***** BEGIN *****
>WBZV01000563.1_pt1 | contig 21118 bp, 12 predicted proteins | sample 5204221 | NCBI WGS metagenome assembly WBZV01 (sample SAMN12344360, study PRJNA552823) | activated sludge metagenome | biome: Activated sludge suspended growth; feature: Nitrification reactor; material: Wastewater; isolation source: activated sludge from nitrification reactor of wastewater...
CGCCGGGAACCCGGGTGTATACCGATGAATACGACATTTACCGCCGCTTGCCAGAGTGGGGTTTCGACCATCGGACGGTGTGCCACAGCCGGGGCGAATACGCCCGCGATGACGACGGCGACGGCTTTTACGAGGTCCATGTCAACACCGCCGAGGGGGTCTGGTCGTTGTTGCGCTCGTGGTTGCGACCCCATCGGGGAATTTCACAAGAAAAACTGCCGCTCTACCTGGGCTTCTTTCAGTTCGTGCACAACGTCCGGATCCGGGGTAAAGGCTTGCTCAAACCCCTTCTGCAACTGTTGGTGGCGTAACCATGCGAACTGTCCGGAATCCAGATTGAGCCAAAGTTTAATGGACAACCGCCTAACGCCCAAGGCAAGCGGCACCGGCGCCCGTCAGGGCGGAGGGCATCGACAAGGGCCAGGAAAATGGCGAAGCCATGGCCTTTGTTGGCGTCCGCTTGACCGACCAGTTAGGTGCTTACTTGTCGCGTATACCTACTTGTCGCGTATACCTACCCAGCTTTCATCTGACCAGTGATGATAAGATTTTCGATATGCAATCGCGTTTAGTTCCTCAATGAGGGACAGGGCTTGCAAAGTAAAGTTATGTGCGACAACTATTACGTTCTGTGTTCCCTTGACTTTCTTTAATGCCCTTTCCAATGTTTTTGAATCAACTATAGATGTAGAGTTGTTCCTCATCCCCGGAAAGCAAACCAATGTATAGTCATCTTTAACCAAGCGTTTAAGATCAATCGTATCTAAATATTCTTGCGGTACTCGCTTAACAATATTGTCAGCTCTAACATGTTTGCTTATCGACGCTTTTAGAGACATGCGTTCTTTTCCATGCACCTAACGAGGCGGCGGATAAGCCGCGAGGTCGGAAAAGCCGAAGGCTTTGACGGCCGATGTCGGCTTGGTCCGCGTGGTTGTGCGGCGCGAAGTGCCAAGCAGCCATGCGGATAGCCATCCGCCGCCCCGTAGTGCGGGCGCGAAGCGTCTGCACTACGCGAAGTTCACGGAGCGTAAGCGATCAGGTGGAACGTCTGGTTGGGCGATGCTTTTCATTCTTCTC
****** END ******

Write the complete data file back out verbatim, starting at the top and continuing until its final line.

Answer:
>WBZV01000563.1_pt1 | contig 21118 bp, 12 predicted proteins | sample 5204221 | NCBI WGS metagenome assembly WBZV01 (sample SAMN12344360, study PRJNA552823) | activated sludge metagenome | biome: Activated sludge suspended growth; feature: Nitrification reactor; material: Wastewater; isolation source: activated sludge from nitrification reactor of wastewater...
CGCCGGGAACCCGGGTGTATACCGATGAATACGACATTTACCGCCGCTTGCCAGAGTGGGGTTTCGACCATCGGACGGTGTGCCACAGCCGGGGCGAATACGCCCGCGATGACGACGGCGACGGCTTTTACGAGGTCCATGTCAACACCGCCGAGGGGGTCTGGTCGTTGTTGCGCTCGTGGTTGCGACCCCATCGGGGAATTTCACAAGAAAAACTGCCGCTCTACCTGGGCTTCTTTCAGTTCGTGCACAACGTCCGGATCCGGGGTAAAGGCTTGCTCAAACCCCTTCTGCAACTGTTGGTGGCGTAACCATGCGAACTGTCCGGAATCCAGATTGAGCCAAAGTTTAATGGACAACCGCCTAACGCCCAAGGCAAGCGGCACCGGCGCCCGTCAGGGCGGAGGGCATCGACAAGGGCCAGGAAAATGGCGAAGCCATGGCCTTTGTTGGCGTCCGCTTGACCGACCAGTTAGGTGCTTACTTGTCGCGTATACCTACTTGTCGCGTATACCTACCCAGCTTTCATCTGACCAGTGATGATAAGATTTTCGATATGCAATCGCGTTTAGTTCCTCAATGAGGGACAGGGCTTGCAAAGTAAAGTTATGTGCGACAACTATTACGTTCTGTGTTCCCTTGACTTTCTTTAATGCCCTTTCCAATGTTTTTGAATCAACTATAGATGTAGAGTTGTTCCTCATCCCCGGAAAGCAAACCAATGTATAGTCATCTTTAACCAAGCGTTTAAGATCAATCGTATCTAAATATTCTTGCGGTACTCGCTTAACAATATTGTCAGCTCTAACATGTTTGCTTATCGACGCTTTTAGAGACATGCGTTCTTTTCCATGCACCTAACGAGGCGGCGGATAAGCCGCGAGGTCGGAAAAGCCGAAGGCTTTGACGGCCGATGTCGGCTTGGTCCGCGTGGTTGTGCGGCGCGAAGTGCCAAGCAGCCATGCGGATAGCCATCCGCCGCCCCGTAGTGCGGGCGCGAAGCGTCTGCACTACGCGAAGTTCACGGAGCGTAAGCGATCAGGTGGAACGTCTGGTTGGGCGATGCTTTTCATTCTTCTC